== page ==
To learn more about the effective treatment of eating disorders, explore our CE courses about eating and food issuesUnlimited access to our CE program is included in Premium and Pro memberships and CE Unlimited plans. Anyone can purchase courses a la carte 

Eating Disorder Assumptions to Avoid 

Now that you have a better idea of the types of eating disorders and the symptoms associated with each, let’s go over some of the common assumptions people incorrectly make about eating disorders so you can avoid asking clients unfair or inappropriate questions. 

While you certainly don’t want anyone’s eating disorders to persist, you also don’t want to falsely accuse a client of having an eating disorder.  

With that in mind, here are some common myths about eating disorders to help you start thinking in the right direction.

1. You are overweight or underweight, therefore you have an eating disorder.

Just because someone looks malnourished or overweight doesn’t necessarily mean they have an eating disorder. There are many different reasons why people’s bodies might look the way they do other than eating disorders. For example, someone taking prednisone might develop facial swelling (also known as “moon face”). While they may look like they’ve suddenly gained a lot of weight, that change can be attributed to the steroid — not binge-eating. 

In other words, the way someone looks isn’t enough information to determine whether they might have an eating disorder. There are too many other potential variables that might impact their appearance.

2. Men don’t suffer from eating disorders.

While it’s true that most of those who have eating disorders are women, WebMD says that 15 percent of all cases are attributed to men. That being the case, you shouldn’t automatically assume that your super-skinny or super-overweight male client does not have an eating disorder. 

3. Eating disorders are permanent.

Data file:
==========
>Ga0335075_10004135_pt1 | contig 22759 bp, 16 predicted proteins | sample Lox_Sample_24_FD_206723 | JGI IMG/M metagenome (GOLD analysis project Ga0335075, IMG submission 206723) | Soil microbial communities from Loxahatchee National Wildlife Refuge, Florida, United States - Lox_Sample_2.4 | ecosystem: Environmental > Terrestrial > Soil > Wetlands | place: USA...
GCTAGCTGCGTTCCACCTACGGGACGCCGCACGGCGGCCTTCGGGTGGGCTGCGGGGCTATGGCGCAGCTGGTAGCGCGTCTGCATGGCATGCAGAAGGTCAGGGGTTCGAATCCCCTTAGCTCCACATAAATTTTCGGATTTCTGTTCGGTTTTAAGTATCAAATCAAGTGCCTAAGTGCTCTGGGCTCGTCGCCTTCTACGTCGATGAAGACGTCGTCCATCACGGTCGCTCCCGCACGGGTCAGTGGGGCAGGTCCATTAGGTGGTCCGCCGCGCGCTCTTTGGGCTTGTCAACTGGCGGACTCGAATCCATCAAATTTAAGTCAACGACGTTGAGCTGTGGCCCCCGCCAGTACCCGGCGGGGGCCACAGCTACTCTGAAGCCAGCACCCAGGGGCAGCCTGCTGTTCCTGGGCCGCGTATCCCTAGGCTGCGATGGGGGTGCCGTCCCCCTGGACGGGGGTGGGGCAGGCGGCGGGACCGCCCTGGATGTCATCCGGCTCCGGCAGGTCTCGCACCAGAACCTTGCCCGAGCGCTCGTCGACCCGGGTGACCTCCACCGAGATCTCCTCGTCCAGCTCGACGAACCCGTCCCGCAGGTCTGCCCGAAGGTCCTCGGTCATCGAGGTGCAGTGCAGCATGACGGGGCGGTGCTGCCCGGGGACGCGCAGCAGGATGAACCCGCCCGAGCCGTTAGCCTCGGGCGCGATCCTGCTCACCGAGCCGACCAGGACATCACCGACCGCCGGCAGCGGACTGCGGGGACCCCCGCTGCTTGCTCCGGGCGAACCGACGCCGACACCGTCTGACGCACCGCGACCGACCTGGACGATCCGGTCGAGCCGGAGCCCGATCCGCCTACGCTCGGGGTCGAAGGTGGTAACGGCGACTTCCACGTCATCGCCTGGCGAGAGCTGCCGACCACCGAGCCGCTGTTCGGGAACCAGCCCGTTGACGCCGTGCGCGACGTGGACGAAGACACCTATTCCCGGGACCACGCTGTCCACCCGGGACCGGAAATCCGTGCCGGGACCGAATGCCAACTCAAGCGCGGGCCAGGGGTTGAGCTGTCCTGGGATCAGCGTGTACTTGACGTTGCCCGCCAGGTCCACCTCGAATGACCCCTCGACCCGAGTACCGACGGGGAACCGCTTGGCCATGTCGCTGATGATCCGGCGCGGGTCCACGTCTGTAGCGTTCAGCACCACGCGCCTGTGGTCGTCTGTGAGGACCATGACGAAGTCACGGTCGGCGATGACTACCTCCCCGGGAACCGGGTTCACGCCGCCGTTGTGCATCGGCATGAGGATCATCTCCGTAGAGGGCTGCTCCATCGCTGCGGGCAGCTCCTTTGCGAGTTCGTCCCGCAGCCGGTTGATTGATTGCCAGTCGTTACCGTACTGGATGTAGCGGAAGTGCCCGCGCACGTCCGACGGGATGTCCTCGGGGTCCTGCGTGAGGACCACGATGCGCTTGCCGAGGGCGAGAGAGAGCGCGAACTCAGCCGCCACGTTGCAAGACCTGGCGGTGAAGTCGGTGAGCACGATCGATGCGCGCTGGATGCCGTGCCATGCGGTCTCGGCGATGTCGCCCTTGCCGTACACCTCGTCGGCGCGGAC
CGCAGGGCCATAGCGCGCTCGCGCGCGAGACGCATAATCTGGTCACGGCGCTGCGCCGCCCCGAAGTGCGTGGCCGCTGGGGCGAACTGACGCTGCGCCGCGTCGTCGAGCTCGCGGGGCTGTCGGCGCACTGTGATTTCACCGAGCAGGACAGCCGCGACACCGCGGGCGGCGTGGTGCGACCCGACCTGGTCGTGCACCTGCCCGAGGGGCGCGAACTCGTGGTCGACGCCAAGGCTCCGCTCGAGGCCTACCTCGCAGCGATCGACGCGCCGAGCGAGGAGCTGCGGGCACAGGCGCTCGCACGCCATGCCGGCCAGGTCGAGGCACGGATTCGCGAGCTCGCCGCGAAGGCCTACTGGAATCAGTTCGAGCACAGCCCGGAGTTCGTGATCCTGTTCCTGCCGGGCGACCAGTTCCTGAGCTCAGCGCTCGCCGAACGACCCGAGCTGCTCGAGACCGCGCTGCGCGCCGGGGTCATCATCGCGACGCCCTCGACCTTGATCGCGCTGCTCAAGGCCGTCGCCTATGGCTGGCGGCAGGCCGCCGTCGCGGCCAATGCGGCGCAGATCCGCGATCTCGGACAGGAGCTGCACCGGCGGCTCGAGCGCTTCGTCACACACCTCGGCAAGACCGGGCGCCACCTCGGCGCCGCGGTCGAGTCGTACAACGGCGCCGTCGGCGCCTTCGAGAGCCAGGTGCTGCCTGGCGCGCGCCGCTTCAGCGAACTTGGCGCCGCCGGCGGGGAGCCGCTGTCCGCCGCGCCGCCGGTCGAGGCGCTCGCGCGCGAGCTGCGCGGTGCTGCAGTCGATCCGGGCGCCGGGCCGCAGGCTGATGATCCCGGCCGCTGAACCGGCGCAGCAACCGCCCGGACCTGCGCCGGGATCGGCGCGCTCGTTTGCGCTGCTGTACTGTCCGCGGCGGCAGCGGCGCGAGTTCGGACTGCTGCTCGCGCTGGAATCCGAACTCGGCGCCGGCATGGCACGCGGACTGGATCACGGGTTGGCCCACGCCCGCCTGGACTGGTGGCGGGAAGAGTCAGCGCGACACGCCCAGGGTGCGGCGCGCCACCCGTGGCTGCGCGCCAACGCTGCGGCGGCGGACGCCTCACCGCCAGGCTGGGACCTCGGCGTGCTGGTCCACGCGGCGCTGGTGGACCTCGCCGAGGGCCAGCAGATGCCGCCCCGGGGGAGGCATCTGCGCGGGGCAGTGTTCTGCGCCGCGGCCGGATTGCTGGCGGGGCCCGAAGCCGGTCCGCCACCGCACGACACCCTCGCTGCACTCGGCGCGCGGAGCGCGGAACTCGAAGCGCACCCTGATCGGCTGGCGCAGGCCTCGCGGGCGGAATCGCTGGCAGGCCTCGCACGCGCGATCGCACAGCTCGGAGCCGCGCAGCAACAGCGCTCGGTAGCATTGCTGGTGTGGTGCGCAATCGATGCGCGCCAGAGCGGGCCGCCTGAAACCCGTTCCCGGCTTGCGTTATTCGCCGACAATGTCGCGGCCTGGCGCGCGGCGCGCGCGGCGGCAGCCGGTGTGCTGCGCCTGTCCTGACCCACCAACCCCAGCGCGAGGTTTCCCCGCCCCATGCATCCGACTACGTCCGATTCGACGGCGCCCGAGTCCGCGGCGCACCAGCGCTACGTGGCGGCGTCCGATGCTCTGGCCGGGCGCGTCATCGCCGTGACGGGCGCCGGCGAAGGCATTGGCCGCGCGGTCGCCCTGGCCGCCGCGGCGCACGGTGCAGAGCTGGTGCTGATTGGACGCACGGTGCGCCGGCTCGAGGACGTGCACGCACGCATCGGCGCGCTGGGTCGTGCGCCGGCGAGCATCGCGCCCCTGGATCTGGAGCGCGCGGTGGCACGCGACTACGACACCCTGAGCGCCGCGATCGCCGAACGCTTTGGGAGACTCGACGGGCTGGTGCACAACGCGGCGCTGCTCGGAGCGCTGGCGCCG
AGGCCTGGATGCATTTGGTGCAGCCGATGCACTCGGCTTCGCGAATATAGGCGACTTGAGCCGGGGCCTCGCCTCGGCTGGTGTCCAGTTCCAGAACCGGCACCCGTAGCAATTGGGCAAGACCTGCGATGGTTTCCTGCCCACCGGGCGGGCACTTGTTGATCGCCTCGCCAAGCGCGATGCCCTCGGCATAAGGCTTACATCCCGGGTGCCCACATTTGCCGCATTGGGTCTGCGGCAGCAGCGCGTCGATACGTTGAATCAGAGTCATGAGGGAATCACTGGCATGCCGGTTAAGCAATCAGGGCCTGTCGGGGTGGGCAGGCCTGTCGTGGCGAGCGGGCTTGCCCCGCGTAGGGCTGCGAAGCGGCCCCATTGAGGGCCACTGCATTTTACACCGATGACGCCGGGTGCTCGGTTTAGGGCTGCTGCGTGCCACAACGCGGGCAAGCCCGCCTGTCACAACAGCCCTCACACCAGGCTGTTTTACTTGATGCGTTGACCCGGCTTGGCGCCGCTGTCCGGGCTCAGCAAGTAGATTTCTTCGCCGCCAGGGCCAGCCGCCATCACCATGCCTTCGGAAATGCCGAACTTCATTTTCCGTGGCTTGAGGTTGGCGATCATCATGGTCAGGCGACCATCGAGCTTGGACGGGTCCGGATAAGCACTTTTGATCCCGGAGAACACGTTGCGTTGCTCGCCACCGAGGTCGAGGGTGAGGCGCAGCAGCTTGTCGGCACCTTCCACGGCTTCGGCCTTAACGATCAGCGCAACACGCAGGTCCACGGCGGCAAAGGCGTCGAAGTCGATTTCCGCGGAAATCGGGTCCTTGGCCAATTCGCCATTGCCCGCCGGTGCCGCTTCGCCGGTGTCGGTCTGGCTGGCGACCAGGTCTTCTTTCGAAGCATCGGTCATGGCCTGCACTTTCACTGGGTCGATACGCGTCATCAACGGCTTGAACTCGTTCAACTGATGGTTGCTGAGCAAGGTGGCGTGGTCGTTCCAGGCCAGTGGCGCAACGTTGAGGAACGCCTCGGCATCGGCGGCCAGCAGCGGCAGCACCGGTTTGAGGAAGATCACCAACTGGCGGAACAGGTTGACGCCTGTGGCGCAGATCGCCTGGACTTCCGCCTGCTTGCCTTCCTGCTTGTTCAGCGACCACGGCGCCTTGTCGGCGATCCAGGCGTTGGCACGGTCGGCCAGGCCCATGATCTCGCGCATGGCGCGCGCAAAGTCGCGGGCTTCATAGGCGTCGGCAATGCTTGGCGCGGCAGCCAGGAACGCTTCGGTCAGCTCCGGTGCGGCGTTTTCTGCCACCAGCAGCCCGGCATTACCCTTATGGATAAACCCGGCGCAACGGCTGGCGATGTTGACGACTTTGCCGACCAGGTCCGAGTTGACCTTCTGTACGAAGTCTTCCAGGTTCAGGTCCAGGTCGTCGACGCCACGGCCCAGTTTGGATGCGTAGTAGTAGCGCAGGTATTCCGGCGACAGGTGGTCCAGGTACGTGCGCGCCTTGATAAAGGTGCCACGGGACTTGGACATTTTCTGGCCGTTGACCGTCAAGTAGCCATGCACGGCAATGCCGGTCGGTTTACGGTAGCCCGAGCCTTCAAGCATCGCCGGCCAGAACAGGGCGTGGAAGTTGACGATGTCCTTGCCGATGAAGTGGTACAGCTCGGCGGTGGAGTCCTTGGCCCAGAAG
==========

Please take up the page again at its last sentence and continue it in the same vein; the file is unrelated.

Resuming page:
Some folks think that if you have anorexia, bulimia, or binge-eating disorder, you’re going to have it for the rest of your life.  

Simply put, that’s not the case. By locking into the right treatment and being determined to make significant lifestyle changes, it’s possible for anyone who suffers from an eating disorder to change the way they perceive the world and reclaim a new, healthy lifestyle. 

Eating Disorder Treatment

Remind Your Client They Are Not Alone

 Millions of Americans across the country have eating disorders, and millions more know someone who does. This can be a comforting thought for someone dealing with an eating disorder; they are not alone. 

Take Eating Disorders Seriously

It’s important to gauge the severity of the situation. Whatever you do, don’t take eating disorders lightly. Once you’ve got a handle on what your client is facing, remind them to take a deep breath and let them know that these illnesses can be resolved, and therapy is one of the best ways to start on that healing journey.  

Seeking out a therapist who is well-qualified to treat eating disorders is important because, unfortunately, not every therapist is aware of the prevalence of eating disorders and what to look out for in those who are potentially affected by them. If you’re not one of those therapists, consider becoming one. 

An Opportunity

This is a great opportunity for forward-thinking therapists who are aware of the latest trends in mental health to provide meaningful value to clients who are suffering from these potentially life-threatening conditions that have been made worse by the pandemic. On top of receiving counseling, folks can also overcome eating disorders by working with nutritional counselors and potentially taking medications. 

Questions to Ask

Not sure whether your client has an eating disorder? Here are some questions you might want to ask to determine that answer: 

  • Do you worry about how much you eat? 
  • Have you lost 15 pounds over the last few months without trying to? 
  • Have you ever eaten until you’ve gotten sick? 
  • Do you hide how much you eat around others? 
  • Have you even made yourself throw up from eating too much? 

Equip Yourself to Do the Work

There’s no doubt we need mental health professionals who can meet the rising needs of people with eating disorders. If you aren’t informed about these topics, there’s no time like the present to learn. 

Are you a therapist who wants to learn more about how to effectively diagnose and treat clients who suffer from eating disorders? Check out these courses to learn more about eating disorders and how to help your clients overcome them and lead healthier lives.